Two days after he was captured, a vet gave Ferdinand a clean bill of health, except for an infection where he had road rash.

Turner said animal control knows who Ferdinand’s owner is and has contacted them multiple times about the young bull, but has not heard back.

York County is preparing paperwork to petition the court to gain full ownership of Ferdinand, Turner said. If the court grants their request, the county will then be able to adopt out Ferdinand as they see fit.

Nation hopes to keep Ferdinand on her farm.

“He’s such a baby, and he’s really livened up since he came here,” Nation said.

As for Radcliffe, he hopes to visit Ferdinand at Nation’s farm in the near future.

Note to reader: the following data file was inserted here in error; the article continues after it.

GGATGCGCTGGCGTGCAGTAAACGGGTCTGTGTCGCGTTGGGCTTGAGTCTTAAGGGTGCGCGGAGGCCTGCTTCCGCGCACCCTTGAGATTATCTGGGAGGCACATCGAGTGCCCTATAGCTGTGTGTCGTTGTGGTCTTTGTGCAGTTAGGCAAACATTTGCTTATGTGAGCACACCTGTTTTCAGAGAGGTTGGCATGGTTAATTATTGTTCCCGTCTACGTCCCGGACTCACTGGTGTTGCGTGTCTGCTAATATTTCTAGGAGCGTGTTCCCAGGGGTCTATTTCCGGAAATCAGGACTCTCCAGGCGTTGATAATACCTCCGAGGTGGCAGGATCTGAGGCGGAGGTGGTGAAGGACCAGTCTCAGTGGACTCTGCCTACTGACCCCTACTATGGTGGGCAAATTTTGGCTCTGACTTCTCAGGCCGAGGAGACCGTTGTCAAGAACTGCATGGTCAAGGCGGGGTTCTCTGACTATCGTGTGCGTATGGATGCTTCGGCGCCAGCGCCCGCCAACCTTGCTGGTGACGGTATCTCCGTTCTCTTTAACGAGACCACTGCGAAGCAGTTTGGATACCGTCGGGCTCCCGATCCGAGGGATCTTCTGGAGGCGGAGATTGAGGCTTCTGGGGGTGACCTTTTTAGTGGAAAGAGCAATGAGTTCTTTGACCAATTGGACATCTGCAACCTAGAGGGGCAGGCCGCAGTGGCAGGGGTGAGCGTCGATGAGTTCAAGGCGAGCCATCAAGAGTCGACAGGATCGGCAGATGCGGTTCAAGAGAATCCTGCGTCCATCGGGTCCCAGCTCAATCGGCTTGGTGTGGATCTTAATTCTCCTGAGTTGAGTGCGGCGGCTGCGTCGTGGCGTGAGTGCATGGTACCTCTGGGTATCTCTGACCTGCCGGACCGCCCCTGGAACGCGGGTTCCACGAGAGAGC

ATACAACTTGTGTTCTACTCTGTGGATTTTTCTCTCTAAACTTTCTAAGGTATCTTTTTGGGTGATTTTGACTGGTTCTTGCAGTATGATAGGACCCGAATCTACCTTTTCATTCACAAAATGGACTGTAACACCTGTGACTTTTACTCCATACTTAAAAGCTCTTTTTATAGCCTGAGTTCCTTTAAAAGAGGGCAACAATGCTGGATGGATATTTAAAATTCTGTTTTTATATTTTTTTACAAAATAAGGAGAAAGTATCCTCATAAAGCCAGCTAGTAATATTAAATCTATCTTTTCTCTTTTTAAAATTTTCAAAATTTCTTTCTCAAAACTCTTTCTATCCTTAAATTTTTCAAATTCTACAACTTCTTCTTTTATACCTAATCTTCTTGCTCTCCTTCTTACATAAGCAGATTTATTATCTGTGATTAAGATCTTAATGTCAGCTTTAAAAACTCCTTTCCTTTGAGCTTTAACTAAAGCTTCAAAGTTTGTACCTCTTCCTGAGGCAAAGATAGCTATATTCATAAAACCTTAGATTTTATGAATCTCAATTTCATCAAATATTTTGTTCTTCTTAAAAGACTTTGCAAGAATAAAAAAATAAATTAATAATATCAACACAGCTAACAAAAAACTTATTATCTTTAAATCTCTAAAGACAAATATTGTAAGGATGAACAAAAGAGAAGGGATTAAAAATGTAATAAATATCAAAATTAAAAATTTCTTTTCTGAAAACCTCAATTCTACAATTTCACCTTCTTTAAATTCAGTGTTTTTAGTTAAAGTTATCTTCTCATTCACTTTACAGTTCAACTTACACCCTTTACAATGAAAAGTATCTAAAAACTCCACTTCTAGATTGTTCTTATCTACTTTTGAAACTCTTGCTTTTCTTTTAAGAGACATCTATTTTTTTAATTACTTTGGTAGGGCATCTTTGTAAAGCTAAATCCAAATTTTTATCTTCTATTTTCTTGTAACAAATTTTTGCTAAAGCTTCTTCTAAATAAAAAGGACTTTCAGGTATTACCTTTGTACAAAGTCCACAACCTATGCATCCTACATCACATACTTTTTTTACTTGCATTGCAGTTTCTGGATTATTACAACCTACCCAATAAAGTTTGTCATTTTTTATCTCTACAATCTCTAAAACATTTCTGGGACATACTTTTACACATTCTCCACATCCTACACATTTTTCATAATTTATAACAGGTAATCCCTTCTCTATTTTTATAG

“He’s pretty much guaranteed not to be a hamburger now,” he said. “I do feel a little attached to him after all this.”

Nation has started a GoFundMe to recoup Ferdinand’s vet costs. To donate, visit the GoFundMe page.

Sarah Fearing
Sarah Fearing is the Assistant Editor at WYDaily. Sarah was born in the state of Maine, grew up along the coast, and attended college at the University of Maine at Orono. Sarah left Maine in October 2015 when she was offered a job at a newspaper in West Point, Va. Courts, crime, public safety and civil rights are among Sarah’s favorite topics to cover. She currently covers those topics in Williamsburg, James City County and York County. Sarah has been recognized by other news organizations, state agencies and civic groups for her coverage of a failing fire-rescue system, an aging agriculture industry and lack of oversight in horse rescue groups. In her free time, Sarah enjoys lazing around with her two cats, Salazar and Ruth, drinking copious amounts of coffee and driving places in her white truck.